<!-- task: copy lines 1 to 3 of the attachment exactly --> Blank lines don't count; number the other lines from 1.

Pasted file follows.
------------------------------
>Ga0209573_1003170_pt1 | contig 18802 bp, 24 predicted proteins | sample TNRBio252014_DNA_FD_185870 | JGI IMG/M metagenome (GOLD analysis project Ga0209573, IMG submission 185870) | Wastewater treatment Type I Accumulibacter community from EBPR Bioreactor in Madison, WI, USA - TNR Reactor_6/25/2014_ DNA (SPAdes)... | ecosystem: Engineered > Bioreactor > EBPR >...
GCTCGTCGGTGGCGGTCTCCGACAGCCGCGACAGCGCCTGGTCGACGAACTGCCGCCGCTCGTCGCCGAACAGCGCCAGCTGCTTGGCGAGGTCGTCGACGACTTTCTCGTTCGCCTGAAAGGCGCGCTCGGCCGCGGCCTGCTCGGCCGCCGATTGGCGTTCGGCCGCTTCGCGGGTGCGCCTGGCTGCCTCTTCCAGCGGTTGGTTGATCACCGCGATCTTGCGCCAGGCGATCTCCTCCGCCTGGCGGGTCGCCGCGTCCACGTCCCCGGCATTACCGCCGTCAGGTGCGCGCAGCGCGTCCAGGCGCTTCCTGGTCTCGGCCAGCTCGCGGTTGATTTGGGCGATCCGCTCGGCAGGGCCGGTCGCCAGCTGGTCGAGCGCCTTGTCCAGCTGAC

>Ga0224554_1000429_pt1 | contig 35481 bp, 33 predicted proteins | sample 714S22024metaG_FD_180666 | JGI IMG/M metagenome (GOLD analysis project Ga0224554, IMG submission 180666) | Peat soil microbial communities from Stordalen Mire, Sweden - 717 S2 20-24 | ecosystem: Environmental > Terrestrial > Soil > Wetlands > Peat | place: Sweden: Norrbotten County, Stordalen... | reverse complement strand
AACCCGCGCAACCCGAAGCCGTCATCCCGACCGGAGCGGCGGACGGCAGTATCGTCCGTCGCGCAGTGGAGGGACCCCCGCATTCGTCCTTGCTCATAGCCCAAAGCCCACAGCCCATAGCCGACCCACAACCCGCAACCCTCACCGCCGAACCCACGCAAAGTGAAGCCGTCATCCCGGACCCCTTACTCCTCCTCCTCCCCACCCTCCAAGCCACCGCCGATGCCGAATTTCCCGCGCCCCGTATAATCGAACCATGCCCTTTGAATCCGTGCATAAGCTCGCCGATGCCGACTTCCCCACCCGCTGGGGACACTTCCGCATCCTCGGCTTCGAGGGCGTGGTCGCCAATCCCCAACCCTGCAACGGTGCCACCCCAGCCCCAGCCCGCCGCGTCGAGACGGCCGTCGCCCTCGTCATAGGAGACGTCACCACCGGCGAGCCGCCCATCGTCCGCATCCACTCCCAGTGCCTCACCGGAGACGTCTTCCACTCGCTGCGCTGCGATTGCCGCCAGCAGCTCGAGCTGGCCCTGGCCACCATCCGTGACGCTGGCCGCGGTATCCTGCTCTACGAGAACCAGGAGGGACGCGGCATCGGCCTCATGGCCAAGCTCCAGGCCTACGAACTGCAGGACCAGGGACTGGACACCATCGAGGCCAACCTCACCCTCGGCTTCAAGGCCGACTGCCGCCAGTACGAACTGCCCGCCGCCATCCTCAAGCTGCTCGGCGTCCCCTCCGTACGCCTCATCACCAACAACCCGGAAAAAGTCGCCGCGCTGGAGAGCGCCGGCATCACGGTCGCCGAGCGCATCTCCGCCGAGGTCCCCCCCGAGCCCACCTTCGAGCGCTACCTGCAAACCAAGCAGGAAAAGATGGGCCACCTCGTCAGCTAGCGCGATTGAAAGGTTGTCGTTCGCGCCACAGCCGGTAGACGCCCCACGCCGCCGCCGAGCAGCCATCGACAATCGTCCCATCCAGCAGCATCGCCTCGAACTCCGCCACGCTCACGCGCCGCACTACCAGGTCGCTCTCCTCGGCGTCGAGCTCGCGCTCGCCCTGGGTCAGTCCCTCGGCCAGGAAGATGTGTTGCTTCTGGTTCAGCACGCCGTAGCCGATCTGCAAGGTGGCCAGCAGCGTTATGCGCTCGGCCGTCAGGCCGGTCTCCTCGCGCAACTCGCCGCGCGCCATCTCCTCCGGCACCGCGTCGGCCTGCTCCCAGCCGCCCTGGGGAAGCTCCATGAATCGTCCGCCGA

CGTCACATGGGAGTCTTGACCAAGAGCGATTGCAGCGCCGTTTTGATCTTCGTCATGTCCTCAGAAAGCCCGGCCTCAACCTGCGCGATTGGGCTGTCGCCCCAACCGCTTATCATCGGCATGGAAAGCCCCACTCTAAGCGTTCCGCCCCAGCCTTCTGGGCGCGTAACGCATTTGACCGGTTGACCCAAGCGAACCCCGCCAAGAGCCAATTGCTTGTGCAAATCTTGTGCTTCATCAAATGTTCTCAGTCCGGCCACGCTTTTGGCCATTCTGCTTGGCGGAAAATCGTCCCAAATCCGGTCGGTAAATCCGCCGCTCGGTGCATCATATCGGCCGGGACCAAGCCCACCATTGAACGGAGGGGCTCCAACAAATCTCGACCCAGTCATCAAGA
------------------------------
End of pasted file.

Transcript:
>Ga0209573_1003170_pt1 | contig 18802 bp, 24 predicted proteins | sample TNRBio252014_DNA_FD_185870 | JGI IMG/M metagenome (GOLD analysis project Ga0209573, IMG submission 185870) | Wastewater treatment Type I Accumulibacter community from EBPR Bioreactor in Madison, WI, USA - TNR Reactor_6/25/2014_ DNA (SPAdes)... | ecosystem: Engineered > Bioreactor > EBPR >...
GCTCGTCGGTGGCGGTCTCCGACAGCCGCGACAGCGCCTGGTCGACGAACTGCCGCCGCTCGTCGCCGAACAGCGCCAGCTGCTTGGCGAGGTCGTCGACGACTTTCTCGTTCGCCTGAAAGGCGCGCTCGGCCGCGGCCTGCTCGGCCGCCGATTGGCGTTCGGCCGCTTCGCGGGTGCGCCTGGCTGCCTCTTCCAGCGGTTGGTTGATCACCGCGATCTTGCGCCAGGCGATCTCCTCCGCCTGGCGGGTCGCCGCGTCCACGTCCCCGGCATTACCGCCGTCAGGTGCGCGCAGCGCGTCCAGGCGCTTCCTGGTCTCGGCCAGCTCGCGGTTGATTTGGGCGATCCGCTCGGCAGGGCCGGTCGCCAGCTGGTCGAGCGCCTTGTCCAGCTGAC

>Ga0224554_1000429_pt1 | contig 35481 bp, 33 predicted proteins | sample 714S22024metaG_FD_180666 | JGI IMG/M metagenome (GOLD analysis project Ga0224554, IMG submission 180666) | Peat soil microbial communities from Stordalen Mire, Sweden - 717 S2 20-24 | ecosystem: Environmental > Terrestrial > Soil > Wetlands > Peat | place: Sweden: Norrbotten County, Stordalen... | reverse complement strand